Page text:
Participate in the 2013 Watershed Symposium: Think Like a Watershed
Local government officials and employees, First Nations, academics, professionals, ENGO’s, stewardship groups, and community members are invited to participate in the 2013 Columbia Basin Watershed Network Symposium September 29th and 30th, supported by Living Lakes Canada.
This year, our Symposium coincides with the Canadian Columbia River Inter tribal Fisheries Commission’s Columbia Salmon Festival September 28th.
The theme of this years Symposium, “Think Like a Watershed” will get participants to consider watershed management from a holistic watershed perspective. Please join us at this important event as we begin to forge a new age of water governance in the Columbia Basin.
Columbia Basin Salmon Festival
“The River We Had, The River We Have and the River We Want”
WHEN September 28, 2013 11AM – 4PM
WHERE Kinsmen Beach, Invermere
The 3rd annual Columbia Salmon Festival celebrates the history of the salmon that once migrated to the headwaters. Learn about the cultural significance, the challenges and the prospects of restoring salmon to the Columbia Basin. Festival activities include Columbia Basin First Nations cultural showcases of art, entertainment and food.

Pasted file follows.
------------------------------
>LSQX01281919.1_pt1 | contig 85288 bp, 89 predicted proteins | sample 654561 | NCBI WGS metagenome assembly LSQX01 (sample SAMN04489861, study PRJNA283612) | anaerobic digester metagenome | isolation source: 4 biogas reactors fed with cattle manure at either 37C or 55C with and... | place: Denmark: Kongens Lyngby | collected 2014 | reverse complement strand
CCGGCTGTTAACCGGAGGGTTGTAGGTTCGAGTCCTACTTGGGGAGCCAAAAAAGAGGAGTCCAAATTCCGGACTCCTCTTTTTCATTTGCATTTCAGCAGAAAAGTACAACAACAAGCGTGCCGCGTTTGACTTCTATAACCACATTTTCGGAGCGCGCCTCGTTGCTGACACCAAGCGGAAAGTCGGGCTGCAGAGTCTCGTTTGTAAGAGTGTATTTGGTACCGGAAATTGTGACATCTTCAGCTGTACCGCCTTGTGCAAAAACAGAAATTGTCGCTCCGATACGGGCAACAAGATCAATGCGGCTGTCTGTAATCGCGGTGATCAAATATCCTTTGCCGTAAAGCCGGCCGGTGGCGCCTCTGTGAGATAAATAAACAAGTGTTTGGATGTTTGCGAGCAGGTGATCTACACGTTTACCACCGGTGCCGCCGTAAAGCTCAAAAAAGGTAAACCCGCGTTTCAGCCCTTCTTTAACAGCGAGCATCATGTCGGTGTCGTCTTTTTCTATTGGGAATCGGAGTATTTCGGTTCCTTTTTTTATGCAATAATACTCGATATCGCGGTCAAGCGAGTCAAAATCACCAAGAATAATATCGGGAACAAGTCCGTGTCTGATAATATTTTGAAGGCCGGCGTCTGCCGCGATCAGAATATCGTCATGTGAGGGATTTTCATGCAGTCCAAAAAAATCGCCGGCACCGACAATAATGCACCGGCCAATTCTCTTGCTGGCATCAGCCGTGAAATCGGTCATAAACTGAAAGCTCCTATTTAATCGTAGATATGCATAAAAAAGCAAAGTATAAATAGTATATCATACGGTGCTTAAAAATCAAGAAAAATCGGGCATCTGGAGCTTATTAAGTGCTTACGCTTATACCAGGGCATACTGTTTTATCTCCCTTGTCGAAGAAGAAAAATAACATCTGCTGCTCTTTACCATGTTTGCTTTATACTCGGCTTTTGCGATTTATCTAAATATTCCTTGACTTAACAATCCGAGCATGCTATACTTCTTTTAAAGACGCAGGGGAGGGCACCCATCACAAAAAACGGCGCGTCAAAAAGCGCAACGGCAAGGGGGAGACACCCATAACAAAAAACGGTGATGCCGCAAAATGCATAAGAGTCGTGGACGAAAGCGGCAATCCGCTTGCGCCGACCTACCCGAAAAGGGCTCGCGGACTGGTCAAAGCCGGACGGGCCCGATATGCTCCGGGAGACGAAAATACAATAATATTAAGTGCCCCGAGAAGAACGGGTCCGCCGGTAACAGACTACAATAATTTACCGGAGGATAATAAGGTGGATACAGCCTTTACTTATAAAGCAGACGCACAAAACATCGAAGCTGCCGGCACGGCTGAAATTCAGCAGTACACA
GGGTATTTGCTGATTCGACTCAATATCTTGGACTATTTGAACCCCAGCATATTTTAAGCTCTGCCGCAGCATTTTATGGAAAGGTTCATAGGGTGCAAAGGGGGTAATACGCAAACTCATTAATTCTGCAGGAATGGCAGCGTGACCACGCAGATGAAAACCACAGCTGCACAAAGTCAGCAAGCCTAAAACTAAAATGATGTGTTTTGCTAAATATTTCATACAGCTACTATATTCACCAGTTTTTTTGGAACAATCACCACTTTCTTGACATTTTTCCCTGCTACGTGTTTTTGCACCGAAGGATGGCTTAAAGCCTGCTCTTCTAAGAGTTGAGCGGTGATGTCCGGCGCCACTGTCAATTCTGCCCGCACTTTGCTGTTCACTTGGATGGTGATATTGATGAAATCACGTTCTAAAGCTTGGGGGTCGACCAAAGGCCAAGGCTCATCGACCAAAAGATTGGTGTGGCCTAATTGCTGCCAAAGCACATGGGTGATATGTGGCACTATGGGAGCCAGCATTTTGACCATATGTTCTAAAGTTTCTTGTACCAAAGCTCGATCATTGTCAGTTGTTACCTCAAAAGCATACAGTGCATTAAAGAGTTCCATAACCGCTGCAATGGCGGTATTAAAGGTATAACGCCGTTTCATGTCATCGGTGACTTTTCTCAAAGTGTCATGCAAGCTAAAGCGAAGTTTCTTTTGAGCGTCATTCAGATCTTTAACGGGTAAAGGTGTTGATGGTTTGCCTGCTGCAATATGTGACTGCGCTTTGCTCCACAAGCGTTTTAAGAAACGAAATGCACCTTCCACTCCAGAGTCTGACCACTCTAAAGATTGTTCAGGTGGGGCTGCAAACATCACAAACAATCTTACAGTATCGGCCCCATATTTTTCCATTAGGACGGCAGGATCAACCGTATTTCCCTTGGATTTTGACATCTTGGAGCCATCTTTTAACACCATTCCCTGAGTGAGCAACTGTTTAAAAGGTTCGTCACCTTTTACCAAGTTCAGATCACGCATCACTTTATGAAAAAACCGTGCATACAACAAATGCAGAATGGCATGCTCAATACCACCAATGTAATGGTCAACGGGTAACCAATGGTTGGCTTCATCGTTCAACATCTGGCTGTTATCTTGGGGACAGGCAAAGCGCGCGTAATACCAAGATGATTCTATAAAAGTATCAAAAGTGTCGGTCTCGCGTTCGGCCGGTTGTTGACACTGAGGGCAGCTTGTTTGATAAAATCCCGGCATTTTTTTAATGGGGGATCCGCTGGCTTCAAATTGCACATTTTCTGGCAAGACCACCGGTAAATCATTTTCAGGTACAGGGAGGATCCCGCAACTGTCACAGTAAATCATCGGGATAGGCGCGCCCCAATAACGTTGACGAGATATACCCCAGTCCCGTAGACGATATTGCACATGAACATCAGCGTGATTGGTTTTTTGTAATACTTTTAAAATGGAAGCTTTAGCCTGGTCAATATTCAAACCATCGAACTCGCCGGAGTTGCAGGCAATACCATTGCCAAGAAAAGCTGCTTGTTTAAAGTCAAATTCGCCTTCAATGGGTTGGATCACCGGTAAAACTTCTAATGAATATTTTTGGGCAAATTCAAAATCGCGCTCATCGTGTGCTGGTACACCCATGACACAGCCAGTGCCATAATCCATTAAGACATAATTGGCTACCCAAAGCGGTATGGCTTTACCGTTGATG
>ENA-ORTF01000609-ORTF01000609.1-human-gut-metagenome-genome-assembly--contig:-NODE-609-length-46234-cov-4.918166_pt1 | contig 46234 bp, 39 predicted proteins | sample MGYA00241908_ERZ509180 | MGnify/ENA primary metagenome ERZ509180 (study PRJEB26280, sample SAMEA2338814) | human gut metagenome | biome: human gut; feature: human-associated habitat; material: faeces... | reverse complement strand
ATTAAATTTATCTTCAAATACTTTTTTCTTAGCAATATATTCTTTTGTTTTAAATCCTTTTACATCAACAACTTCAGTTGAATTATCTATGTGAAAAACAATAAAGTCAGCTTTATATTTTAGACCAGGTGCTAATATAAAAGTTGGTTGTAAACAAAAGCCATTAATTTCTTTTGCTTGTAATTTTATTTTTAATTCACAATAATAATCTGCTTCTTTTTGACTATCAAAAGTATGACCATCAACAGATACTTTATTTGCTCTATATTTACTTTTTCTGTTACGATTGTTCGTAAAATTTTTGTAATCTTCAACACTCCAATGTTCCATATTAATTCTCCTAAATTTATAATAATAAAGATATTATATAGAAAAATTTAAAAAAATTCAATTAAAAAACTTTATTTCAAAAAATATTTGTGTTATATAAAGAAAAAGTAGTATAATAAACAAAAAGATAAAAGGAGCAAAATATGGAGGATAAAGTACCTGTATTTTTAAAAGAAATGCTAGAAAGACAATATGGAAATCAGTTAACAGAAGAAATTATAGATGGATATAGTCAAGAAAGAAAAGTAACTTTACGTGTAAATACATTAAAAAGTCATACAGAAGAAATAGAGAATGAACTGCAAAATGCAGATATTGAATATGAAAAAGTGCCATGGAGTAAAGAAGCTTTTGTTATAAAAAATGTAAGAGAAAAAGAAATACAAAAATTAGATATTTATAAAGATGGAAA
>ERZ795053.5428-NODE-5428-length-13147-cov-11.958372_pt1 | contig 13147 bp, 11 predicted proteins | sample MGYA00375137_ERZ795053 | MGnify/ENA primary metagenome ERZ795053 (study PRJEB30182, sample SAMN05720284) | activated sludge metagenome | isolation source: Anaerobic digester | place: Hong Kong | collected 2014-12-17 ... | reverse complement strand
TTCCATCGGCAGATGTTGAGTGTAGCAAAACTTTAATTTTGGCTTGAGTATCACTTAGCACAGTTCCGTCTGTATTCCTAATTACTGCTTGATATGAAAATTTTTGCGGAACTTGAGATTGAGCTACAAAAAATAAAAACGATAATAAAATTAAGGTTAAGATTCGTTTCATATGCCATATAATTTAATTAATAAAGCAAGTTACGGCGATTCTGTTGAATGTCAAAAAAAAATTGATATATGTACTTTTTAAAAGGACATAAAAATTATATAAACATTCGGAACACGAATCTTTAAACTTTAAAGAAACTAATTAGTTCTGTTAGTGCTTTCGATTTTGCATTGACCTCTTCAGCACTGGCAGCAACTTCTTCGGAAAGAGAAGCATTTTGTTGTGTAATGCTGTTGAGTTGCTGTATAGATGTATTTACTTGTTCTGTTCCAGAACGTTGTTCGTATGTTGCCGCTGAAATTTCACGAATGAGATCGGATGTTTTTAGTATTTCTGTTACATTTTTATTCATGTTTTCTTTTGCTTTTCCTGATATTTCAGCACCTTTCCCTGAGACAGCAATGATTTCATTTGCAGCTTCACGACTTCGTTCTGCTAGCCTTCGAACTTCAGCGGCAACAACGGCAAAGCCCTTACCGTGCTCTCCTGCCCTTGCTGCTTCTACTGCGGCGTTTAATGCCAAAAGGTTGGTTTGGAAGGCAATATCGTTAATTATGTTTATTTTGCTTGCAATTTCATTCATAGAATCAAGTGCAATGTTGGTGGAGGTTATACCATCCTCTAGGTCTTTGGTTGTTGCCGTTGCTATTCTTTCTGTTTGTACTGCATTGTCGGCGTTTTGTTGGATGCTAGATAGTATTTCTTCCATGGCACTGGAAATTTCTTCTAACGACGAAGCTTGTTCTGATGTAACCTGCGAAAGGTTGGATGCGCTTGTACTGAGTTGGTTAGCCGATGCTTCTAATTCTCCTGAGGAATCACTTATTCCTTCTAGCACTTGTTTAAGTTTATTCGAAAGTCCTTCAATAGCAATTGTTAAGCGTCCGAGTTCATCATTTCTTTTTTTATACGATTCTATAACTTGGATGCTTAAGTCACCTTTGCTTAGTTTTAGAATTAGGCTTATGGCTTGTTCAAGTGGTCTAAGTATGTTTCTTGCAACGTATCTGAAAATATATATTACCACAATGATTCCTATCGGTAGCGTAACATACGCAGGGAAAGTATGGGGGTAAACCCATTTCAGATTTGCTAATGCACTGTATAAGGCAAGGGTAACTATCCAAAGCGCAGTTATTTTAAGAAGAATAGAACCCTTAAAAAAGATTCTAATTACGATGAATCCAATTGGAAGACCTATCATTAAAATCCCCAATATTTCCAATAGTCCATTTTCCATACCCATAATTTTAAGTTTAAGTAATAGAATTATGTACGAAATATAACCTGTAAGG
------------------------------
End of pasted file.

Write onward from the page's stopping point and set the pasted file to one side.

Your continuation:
Watershed Symposium Think Like a Watershed
WHEN September 29- 30, 2013
WHERE Fairmont Hot Springs Resort
On Saturday September 28 at 6:00 p.m. a Salmon Feast and keynote address by John Ralston Saul, Canadian author of “A Fair Country: Telling Truths About Canada”, will close the Festival and kick off the 2013 Watershed Symposium. John will speak about how we as Canadians are shaped by aboriginal culture in the context of understanding the past to build the future. The Symposium will provide an opportunity to build cross-cultural dialogue on watershed governance through the applied lens of First Nations leadership, climate change, and watershed and ecosystem processes. Through a series of panels and facilitated round table discussions, the Symposium will explore what models of watershed governance might be appropriate for the Columbia Basin.
For more information and registration visit: